The court uses what it calls the balance of probabilities; that is, it must be proven that the accused is more likely to have a mental illness at the time of committing the crime than vice versa.
How do we do that? Psychiatric experts are called to testify about the status of the accused. It's important to have your client assessed as quickly as possible after the crimes, says criminal lawyer Marc Lemay, also vice-president of the Quebec Bar.
He adds that it is also important to document any signs of mental illness before the crime was committed. Having a diagnosis before the crime is essential; without that, one must be able to prove that the accused was in a state of psychosis. The speed of diagnosis is all the more important in this case.
Some of the information about Bissonnette that was reported in the media could be useful in the case of a defence for mental disorders, if they are established legally, according to experts.
If the accused had indeed consumed alcohol and he was taking anti-depressants, as reported in the Journal de Montréal , "it may serve as a basis, where Bissonnette could build something," said Jean-Claude Hébert.
Still, experts will have to determine that, at the time of the crime, the accused was in "an altered state which prevented him from completely realizing what he was doing," says Hébert.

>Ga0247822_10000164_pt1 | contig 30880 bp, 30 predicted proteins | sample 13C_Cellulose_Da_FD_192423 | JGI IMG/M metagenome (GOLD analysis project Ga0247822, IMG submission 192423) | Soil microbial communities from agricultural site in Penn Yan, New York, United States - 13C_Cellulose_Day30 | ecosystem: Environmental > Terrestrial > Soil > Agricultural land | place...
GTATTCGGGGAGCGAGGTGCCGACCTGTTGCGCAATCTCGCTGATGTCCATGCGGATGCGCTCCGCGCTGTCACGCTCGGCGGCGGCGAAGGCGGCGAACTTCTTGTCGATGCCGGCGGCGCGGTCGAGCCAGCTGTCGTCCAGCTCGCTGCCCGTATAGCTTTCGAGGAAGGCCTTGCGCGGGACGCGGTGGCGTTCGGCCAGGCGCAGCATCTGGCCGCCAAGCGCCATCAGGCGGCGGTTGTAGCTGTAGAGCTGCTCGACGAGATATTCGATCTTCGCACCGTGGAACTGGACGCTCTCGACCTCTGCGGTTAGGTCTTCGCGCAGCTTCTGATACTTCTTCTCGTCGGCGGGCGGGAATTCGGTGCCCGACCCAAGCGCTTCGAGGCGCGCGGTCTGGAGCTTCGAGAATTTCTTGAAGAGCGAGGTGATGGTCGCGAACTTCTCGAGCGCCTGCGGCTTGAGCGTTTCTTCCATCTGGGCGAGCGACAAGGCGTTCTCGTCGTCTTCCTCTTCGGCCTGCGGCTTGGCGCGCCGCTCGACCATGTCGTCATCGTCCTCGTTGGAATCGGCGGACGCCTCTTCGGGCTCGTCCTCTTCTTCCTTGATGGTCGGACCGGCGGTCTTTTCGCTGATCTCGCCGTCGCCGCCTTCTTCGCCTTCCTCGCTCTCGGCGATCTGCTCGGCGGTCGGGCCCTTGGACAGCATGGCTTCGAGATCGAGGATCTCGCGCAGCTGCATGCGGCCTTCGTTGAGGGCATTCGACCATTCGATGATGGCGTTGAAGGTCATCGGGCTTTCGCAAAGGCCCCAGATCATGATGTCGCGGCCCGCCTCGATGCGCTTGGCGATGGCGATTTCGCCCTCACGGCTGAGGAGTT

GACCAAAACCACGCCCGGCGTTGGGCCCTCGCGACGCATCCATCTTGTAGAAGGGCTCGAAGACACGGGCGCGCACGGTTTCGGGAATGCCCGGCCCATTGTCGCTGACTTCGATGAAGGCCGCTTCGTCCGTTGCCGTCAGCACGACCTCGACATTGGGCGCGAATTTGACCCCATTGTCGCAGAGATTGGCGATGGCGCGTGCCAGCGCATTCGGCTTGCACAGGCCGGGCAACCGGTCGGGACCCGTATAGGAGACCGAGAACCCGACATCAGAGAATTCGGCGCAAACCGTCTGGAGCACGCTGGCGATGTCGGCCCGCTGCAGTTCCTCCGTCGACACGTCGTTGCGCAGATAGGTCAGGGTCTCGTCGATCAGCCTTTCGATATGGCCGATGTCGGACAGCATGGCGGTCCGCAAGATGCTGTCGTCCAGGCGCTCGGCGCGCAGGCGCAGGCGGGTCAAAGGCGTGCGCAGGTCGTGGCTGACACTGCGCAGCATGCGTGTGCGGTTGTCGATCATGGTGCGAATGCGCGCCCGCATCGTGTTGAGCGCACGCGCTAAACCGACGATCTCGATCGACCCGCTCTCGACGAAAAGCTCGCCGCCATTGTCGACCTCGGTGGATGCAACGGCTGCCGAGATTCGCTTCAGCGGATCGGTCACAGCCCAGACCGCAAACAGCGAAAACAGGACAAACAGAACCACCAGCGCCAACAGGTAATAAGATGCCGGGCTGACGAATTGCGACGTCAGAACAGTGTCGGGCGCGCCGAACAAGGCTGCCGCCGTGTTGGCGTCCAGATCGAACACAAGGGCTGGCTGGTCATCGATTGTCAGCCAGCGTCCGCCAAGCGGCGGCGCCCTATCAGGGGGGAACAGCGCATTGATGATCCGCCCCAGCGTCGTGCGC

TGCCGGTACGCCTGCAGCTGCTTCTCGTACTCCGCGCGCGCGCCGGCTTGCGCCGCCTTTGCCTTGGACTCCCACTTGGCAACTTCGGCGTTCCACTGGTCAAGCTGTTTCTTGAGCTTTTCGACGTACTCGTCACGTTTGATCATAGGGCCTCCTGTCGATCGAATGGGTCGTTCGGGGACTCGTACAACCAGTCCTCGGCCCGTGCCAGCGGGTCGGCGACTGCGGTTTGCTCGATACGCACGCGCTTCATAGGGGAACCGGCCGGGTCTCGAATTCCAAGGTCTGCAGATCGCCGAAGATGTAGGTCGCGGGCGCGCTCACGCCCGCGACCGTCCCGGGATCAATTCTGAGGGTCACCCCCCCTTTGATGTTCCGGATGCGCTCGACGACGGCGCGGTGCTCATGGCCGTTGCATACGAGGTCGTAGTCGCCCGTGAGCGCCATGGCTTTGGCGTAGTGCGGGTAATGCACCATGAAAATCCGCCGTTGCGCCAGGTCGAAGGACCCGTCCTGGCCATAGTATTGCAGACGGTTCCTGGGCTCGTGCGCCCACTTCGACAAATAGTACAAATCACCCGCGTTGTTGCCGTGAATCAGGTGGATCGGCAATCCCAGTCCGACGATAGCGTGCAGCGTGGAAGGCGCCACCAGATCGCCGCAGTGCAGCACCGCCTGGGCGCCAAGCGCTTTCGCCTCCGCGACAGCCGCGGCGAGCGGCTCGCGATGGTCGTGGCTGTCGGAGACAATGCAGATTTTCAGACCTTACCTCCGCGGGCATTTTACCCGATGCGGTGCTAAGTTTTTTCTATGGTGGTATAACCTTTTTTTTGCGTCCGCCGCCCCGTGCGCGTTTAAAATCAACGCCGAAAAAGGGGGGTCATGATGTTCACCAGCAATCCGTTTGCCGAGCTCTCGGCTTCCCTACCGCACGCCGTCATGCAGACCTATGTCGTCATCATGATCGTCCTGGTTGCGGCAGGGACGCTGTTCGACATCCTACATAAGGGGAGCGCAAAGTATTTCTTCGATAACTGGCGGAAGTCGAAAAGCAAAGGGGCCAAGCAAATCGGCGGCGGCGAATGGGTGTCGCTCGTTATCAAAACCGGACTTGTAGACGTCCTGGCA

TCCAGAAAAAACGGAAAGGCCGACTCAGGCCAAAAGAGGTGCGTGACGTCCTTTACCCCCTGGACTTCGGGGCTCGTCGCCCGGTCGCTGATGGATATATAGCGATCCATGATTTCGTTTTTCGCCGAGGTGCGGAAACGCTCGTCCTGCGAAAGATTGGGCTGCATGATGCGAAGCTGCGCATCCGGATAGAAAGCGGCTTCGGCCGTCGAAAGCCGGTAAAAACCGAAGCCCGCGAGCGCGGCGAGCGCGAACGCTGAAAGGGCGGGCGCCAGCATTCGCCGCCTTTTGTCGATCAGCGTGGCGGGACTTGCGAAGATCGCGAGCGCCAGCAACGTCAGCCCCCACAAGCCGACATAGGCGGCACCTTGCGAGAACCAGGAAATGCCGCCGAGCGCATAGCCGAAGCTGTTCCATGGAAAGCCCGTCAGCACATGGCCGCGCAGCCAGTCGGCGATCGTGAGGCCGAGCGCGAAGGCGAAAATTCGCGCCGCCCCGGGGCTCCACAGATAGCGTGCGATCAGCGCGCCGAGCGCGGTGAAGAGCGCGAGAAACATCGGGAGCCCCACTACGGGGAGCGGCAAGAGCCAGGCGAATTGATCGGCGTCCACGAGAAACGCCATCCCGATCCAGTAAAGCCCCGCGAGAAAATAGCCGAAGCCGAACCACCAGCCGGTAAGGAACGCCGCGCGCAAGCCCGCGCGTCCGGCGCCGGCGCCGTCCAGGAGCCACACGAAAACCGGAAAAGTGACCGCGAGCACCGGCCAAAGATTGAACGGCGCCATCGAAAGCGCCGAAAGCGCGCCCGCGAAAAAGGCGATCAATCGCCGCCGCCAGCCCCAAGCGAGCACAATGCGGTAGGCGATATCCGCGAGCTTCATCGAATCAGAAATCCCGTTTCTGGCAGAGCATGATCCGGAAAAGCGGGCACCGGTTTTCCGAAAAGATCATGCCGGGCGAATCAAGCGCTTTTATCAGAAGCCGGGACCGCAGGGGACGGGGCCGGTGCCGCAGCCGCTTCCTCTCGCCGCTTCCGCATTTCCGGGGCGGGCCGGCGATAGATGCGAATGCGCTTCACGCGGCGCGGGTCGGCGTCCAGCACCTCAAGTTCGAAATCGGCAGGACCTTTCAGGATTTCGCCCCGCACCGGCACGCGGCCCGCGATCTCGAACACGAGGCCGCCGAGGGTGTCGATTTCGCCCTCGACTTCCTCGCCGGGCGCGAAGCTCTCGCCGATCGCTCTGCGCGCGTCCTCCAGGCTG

Not all mental illnesses excuses a crime, according to Pierre Lapointe, the retired prosecutor. "The person must be incapable of judging the nature or the quality of the crime and to know that it was wrong, he said. "There are all kinds of diseases, to a greater or lesser degree, that can have these consequences."
In most cases, the prosecution comes prepared to fight this line of defence. "Generally, in this type of case, the police will be quick to pick up the material and testimonial evidence that could neutralize a defence of this nature," said Hébert.
Prosecutors will also call on their own psychiatric experts in psychiatry to rebut the defence arguments. "The effects of a given disease can be controversial from expert to expert. The existence of the disease, its degree, the effects ... There will be a debate, surely, between experts," said Lapointe.
Based on the same facts, experts will likely draw different conclusions. It will then be up to the jury to decide, according to the evidence that is presented.
A first-degree murder charge adds a layer of complexity on both sides: if a crime seems to have been planned, it is more difficult to plead mental illness.